I’ve been meaning to read Marguerite Duras for a while now, so Caroline’s April selection of Duras’ The War for her Literature and War Readalong was most welcome. Despite having Duras on my TBR list, I went into the book knowing almost nothing about either the author or the book. I was still surprised by what I got; even though the subtitle is “A Memoir,” I did not expect to read something that felt so extremely personal. I am still digesting all the thoughts and feelings and reflections that are contained in this fairly slim volume.
Duras was born in Vietnam—French Indochina at the time—and moved to France when she was 17. During WWII, she worked for the Vichy government, but was also active in the Resistance. Her first husband was a political prisoner and sent to Buchenwald. In The War, she processes her experiences during and right after the war in the form of diary entries and short stories. Each section is preceded by a short introduction that is almost as telling as the text itself.
The first part, the one that affected me the most, is made up of diary entries Duras wrote while waiting for her husband to come home. She claims that she can’t remember writing them, and based on the pain that is palpable on each page, I believe her. Almost daily, she goes to the centers for freed people returning from Germany, gathering information about who is coming back and trying to find out if anyone has seen her husband. The people know that Germany is close to surrendering, they know which camps have been liberated, and now they try to calculate how quickly the survivors might be expected to be home. The wait is excruciating, and Duras goes from glimmers of hope to extreme despair. Her husband is finally found alive, but barely. It is a struggle to nurse him from the brink of starvation back to health. Reading about it is painful; I can’t imagine living through the experience.
Part II of the book describes Duras’ interaction with the Nazi officer who arrested her husband. He is intrigued by her and tries to manipulate her into having an affair with him. He does not realize that she is using him as well, gathering information that will ultimately lead to his death sentence. Part III is made up of several descriptions of the workings of the Resistance: torturing people to force them to give up information that leads to their and other people’s downfall. Though written in the third person, Duras states that she is one of the protagonists, one of the torturers. The book concludes with two short stories that are “invented,” according to Duras.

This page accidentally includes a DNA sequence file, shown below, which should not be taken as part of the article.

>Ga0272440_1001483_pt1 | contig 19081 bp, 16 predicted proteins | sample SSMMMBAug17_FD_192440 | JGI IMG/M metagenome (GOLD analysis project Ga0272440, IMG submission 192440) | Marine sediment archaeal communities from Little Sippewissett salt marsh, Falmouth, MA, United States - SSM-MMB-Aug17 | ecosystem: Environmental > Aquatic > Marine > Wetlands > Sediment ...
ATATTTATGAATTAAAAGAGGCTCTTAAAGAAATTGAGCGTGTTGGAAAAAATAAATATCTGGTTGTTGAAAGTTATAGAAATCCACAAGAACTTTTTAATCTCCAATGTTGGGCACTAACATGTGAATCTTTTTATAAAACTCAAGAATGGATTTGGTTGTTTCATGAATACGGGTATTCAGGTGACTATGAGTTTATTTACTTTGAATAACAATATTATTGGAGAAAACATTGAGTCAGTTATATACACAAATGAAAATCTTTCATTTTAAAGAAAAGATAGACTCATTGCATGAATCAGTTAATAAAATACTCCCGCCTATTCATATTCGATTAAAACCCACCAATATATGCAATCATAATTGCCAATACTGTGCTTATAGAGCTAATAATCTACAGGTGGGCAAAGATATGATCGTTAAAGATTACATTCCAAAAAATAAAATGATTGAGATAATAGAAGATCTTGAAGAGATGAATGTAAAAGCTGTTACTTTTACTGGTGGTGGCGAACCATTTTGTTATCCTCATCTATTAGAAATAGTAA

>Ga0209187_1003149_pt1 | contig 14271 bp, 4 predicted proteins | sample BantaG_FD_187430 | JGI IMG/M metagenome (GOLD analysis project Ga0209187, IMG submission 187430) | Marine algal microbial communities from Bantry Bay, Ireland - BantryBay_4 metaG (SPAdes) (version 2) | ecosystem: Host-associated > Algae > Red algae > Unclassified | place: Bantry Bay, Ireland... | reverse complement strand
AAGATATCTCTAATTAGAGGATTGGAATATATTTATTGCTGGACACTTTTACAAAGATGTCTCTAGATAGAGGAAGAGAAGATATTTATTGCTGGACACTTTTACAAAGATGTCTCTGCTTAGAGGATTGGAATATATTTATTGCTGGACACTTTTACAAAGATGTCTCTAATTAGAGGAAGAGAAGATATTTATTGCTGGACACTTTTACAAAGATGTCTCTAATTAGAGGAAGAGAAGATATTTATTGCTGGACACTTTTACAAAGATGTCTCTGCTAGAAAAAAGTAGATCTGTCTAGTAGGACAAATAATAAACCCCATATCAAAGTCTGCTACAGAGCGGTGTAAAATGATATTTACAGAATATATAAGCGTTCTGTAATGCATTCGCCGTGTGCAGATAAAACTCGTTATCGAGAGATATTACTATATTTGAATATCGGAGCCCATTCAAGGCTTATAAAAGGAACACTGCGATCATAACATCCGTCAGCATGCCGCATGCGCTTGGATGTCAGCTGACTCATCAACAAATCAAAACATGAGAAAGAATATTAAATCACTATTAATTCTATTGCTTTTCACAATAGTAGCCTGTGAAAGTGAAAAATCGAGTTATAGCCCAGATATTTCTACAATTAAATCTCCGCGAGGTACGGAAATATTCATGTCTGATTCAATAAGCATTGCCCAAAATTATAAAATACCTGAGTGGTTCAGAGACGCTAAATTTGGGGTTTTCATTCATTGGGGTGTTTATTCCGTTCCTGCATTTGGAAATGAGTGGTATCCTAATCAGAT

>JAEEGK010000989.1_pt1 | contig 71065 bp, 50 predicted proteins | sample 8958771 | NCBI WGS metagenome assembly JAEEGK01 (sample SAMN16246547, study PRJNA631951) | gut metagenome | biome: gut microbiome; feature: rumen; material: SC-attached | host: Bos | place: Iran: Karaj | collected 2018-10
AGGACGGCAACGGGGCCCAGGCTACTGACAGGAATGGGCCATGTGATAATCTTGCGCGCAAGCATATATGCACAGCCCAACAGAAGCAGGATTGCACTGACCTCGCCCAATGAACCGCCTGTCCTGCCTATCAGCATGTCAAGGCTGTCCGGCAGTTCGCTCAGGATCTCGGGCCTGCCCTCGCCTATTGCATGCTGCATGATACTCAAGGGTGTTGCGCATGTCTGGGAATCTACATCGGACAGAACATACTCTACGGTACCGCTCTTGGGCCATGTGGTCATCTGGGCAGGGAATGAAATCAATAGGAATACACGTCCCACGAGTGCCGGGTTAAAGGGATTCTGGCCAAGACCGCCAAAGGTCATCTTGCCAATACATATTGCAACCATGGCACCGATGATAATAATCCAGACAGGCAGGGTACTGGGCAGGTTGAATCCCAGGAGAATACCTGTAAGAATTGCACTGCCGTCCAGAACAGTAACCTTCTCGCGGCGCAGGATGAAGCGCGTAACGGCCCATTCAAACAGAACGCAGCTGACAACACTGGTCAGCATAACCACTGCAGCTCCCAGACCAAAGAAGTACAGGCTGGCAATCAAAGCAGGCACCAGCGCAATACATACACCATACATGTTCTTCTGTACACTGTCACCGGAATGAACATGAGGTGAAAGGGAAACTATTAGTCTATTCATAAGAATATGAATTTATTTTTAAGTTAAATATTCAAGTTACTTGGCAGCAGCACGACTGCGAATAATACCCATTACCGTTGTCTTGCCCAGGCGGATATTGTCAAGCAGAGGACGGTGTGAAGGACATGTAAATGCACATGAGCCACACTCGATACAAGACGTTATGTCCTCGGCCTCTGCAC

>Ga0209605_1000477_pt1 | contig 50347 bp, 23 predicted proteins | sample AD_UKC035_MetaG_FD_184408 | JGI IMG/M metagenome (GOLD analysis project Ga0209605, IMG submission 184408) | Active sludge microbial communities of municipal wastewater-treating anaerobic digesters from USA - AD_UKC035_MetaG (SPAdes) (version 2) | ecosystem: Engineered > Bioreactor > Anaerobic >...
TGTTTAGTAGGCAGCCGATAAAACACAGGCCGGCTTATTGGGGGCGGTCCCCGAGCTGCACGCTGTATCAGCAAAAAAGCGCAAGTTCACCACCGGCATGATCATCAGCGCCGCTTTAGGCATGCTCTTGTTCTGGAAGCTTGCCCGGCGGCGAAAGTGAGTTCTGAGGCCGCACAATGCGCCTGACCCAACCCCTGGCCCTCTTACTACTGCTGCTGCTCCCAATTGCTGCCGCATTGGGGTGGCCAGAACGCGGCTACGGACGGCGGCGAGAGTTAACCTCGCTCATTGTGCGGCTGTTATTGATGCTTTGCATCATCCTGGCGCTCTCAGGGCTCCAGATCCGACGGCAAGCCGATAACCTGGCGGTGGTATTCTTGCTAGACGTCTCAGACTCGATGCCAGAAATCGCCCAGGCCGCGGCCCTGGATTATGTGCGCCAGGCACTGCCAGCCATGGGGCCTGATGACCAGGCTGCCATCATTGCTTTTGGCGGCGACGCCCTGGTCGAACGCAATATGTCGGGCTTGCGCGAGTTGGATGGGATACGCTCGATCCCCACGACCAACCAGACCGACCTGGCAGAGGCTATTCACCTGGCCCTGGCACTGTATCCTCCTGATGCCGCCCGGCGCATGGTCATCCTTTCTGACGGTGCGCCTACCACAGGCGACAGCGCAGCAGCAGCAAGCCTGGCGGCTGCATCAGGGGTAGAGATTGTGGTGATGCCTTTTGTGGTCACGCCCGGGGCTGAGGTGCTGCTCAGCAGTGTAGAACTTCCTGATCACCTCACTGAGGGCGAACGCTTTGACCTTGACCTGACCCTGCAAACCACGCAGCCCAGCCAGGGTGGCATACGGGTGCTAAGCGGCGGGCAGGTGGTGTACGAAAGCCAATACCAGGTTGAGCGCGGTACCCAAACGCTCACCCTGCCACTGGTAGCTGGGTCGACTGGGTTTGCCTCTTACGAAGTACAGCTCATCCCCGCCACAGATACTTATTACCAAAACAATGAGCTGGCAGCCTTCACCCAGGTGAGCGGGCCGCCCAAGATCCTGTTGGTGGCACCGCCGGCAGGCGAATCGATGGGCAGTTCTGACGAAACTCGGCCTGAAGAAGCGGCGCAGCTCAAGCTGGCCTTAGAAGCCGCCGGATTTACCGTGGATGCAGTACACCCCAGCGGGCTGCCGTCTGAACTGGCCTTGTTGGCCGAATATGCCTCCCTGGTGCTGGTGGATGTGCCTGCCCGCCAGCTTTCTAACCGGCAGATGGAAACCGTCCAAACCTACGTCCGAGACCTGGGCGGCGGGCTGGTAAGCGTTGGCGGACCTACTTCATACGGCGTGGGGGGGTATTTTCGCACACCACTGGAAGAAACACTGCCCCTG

This book deeply affected me. I don’t think I have ever read such a moving description the experiences of those waiting for someone to return from the war. In the first part, she also touches on how one should process the experience of war, and it is clear that she does not agree with the preferred sentiment of focusing on the victory and ignoring the bad and the pain that had to be afflicted in order to win. (I frequently thought of Simon Wiesenthal’s The Sunflower, which compiles responses to the question of whether one can and should forgive another for the atrocities committed during WWII.)
When I read about Duras online after finishing the book, I came across the statement that Duras believed that “all must share the crime of the Holocaust,” that as humans, we share so many similarities that we cannot simply distinguish between good and bad people. I think this becomes obvious in the different roles she takes on in this book: she both endures and inflicts pain. She is both repulsed by and attracted to some of the people she deals with. During the trial of the Nazi officer who arrested her husband, she testifies against him but also explains how this man helped several Jewish women to safety. Keeping Duras’ belief in mind helps in understanding this book. As I already said, the book affected me just reading it outright, but knowing Duras’ opinion made me appreciate it even more and helped me see it as a whole, rather than a collection of separate pieces.